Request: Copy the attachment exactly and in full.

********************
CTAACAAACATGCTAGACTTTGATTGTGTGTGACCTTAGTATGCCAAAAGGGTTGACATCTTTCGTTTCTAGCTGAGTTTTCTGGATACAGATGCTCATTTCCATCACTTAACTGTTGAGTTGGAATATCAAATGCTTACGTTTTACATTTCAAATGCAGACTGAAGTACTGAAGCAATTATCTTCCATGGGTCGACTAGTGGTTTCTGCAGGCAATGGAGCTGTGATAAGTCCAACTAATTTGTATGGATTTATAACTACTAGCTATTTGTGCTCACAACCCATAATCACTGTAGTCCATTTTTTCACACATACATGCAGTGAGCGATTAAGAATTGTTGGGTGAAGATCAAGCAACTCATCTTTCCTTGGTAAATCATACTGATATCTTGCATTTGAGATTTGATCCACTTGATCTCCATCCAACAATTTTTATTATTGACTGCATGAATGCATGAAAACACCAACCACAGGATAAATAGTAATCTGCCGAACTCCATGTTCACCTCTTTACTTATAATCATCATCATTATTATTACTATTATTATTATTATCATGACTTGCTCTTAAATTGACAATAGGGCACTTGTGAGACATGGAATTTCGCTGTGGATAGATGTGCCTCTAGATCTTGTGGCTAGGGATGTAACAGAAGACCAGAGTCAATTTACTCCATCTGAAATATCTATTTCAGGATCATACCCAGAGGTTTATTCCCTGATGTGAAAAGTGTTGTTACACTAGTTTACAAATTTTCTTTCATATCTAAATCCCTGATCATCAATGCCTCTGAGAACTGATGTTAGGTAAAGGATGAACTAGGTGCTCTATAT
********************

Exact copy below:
CTAACAAACATGCTAGACTTTGATTGTGTGTGACCTTAGTATGCCAAAAGGGTTGACATCTTTCGTTTCTAGCTGAGTTTTCTGGATACAGATGCTCATTTCCATCACTTAACTGTTGAGTTGGAATATCAAATGCTTACGTTTTACATTTCAAATGCAGACTGAAGTACTGAAGCAATTATCTTCCATGGGTCGACTAGTGGTTTCTGCAGGCAATGGAGCTGTGATAAGTCCAACTAATTTGTATGGATTTATAACTACTAGCTATTTGTGCTCACAACCCATAATCACTGTAGTCCATTTTTTCACACATACATGCAGTGAGCGATTAAGAATTGTTGGGTGAAGATCAAGCAACTCATCTTTCCTTGGTAAATCATACTGATATCTTGCATTTGAGATTTGATCCACTTGATCTCCATCCAACAATTTTTATTATTGACTGCATGAATGCATGAAAACACCAACCACAGGATAAATAGTAATCTGCCGAACTCCATGTTCACCTCTTTACTTATAATCATCATCATTATTATTACTATTATTATTATTATCATGACTTGCTCTTAAATTGACAATAGGGCACTTGTGAGACATGGAATTTCGCTGTGGATAGATGTGCCTCTAGATCTTGTGGCTAGGGATGTAACAGAAGACCAGAGTCAATTTACTCCATCTGAAATATCTATTTCAGGATCATACCCAGAGGTTTATTCCCTGATGTGAAAAGTGTTGTTACACTAGTTTACAAATTTTCTTTCATATCTAAATCCCTGATCATCAATGCCTCTGAGAACTGATGTTAGGTAAAGGATGAACTAGGTGCTCTATAT